|Invaluable, it will never be more than an arm's length
I work. Every, and I mean every, physicist needs a copy.
Dr David Hughes, University of Sheffield
|A real gem of a book. Compactly arranged in an
attractive tabular style,
this handbook has just about every equation, definition and formula
you might want in doing undergraduate-level physics and astrophysics. I
really like it. It's one book I won't lend out.
Professor Paul Hodge, University of Washington, Seattle
|This handbook is a stimulating and crisp synopsis of
to be enjoyed with profit by beginner and expert alike.
Professor Adam Burrows, University of Arizona, Tucson
|An extremely useful collection of formulas from all
branches of physics.
Lecturers and students will find it invaluable.
Professor Andrew King, University of Leicester
|This book is worth its weight in gold. It gives not
only the formulas,
but each symbol in the formula is explained as to what it represents.
book helped change a C in Physics I to a B in Physics II in college
Best money I have invested in years.
|This book is EXTREMLY useful, it has helped imensely.
It has all the
equations you need (plus some you don't), all in one space with out
through a giant text book looking for a tiny equation. Well worth the
| Incredibly useful. Most of the formulas you're likely
to need, and if it's not in here you can always derive it! Easy to
understand format with good subject headings and notes to explain the
terms used if they are new.
Likely to be on the "suggested" booklist for any department that sees
it, this book hardly ever left my side at uni and is still useful.
|A useful reference work, packed with data as well as
|The author has produced a book which should be in every
and which professional physicists as well as students should think of
to their personal libraries.
European Journal of Physics
|This book is one of the
best, and I mean best, purchases I have ever
made. It provides clear, consistent tables of physical values and
equations, which can be a godsend in a land of inconsistent, confusing,
and sometimes odd notation. Also useful is its Rosetta Stone-esque
conversion table, which shows the values of myriad measures (including
the US and UK values of the firkin, should one ever need to know,) into
nice, clean SI units. The comprehensive index and well organized
sections make finding the proper equation easy as well. This
book has been useful in practically all of my physics coursework so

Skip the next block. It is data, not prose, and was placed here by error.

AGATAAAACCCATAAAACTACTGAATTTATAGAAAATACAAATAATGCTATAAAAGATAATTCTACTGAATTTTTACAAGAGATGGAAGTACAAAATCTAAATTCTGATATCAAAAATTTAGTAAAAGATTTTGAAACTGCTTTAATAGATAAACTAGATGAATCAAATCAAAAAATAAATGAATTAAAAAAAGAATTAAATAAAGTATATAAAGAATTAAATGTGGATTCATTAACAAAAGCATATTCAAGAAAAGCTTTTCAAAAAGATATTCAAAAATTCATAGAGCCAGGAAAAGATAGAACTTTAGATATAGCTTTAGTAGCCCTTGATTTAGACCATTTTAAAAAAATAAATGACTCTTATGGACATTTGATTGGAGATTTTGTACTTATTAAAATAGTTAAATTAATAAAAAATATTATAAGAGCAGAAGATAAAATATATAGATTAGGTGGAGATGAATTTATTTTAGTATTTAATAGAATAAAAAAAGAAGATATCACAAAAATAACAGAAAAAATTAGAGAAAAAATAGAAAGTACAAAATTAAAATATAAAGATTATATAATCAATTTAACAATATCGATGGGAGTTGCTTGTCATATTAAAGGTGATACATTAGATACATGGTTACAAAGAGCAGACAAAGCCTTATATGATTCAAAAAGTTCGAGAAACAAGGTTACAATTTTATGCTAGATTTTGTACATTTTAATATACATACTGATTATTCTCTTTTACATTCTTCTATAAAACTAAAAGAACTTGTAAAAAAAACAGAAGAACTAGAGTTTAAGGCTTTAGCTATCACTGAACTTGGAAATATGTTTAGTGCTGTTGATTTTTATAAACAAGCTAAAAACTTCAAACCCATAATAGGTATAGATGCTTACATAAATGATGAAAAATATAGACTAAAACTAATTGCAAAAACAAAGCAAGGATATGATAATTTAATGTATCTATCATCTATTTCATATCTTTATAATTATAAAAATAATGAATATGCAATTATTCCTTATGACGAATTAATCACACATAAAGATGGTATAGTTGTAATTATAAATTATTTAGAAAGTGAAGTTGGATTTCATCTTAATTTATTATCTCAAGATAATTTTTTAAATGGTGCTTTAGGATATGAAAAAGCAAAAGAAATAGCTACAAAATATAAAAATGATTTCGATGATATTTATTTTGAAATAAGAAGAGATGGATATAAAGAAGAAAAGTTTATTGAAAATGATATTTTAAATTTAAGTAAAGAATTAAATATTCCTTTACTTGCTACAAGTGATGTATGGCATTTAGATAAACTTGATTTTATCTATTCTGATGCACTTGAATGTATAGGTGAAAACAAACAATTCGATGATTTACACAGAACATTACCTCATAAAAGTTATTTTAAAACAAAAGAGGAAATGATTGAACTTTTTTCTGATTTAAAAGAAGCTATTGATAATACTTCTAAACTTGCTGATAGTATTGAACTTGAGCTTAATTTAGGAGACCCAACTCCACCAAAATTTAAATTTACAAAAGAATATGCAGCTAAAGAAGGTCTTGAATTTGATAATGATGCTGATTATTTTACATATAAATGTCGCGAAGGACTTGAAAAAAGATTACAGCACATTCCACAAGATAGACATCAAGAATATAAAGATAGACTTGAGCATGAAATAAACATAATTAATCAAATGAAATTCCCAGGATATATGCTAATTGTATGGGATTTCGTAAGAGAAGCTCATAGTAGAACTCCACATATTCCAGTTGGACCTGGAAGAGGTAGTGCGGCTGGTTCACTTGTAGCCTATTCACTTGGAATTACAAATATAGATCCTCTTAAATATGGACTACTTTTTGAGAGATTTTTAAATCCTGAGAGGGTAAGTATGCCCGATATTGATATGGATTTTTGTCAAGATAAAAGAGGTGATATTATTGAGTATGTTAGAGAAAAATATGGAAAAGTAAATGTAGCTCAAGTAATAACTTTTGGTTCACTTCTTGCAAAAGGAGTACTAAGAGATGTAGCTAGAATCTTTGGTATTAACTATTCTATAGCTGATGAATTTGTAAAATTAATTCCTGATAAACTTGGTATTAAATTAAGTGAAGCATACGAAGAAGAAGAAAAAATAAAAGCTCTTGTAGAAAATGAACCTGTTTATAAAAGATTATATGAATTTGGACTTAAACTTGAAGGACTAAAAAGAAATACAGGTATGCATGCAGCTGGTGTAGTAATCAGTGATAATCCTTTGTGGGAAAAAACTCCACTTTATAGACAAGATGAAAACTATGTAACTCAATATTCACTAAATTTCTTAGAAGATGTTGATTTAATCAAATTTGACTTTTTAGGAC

far, and I anticipate it remaining a useful reference beyond my
|Here is one of the most useful books of its type, an
in all physics research as well as problem solving. A must for
physicist and astrophysicist.
Professor Douglas Lin, University of California, Santa
|Erudite, comprehensive and spiced with humour this is
useful compilation. A gem of a book.
Professor Antony Hewish, University of Cambridge
|More than a mere reference, this book is a great
refresher course in
Professor Douglas Heggie, University of Edinburgh
|This book is a must for every physicist - it contains
equation, constant and quantity definition any undergraduate or
will ever need. It is an excellent revision aid, and great all-purpose
reference guide. Set out in appropriate sections according to the
of the science, and brilliantly presented in an easy to find manner.
physicist should equip themselves with this volume.
|En Neuf chapitres et un index très complet, cet
l’essentiel de la physique moderne, tout au moins celle que l’on peut
en équations. Fort utile pour tous ceux dont la
flanche parfois ou qui doivent s’aventurer dans des domaines
|All physicists need equations, just like animals need
meals. And when
the equation hunger arises, and you want to satisfy it quickly,
and satisfactorily, Woan’s book is what is required. The
Handbook of Physics Formulas is just the ticket for the efficient
undergraduate physicist and engineer.
Times Higher Education Supplement
|The Cambridge Handbook of Physics Formulas is one of
the most useful
books that any Undergraduate Physics student could ever use. It
virtually all the key equations needed as well as a plethora of
identities. It also has important constants, units, and conversions, as
well as a very nice section on dimensions. However, the preface's
ought to be heeded - it states that the book is designed to be a
for when you already understand the physics involved and not to teach
physics. It is intended to 'quickly deliver the relationship they [the
reader] require in a format that avoids the need to sift through pages
of rubric.' Woan certainly delivers this in the book, and I have yet to
find a better source for this purpose. 10/10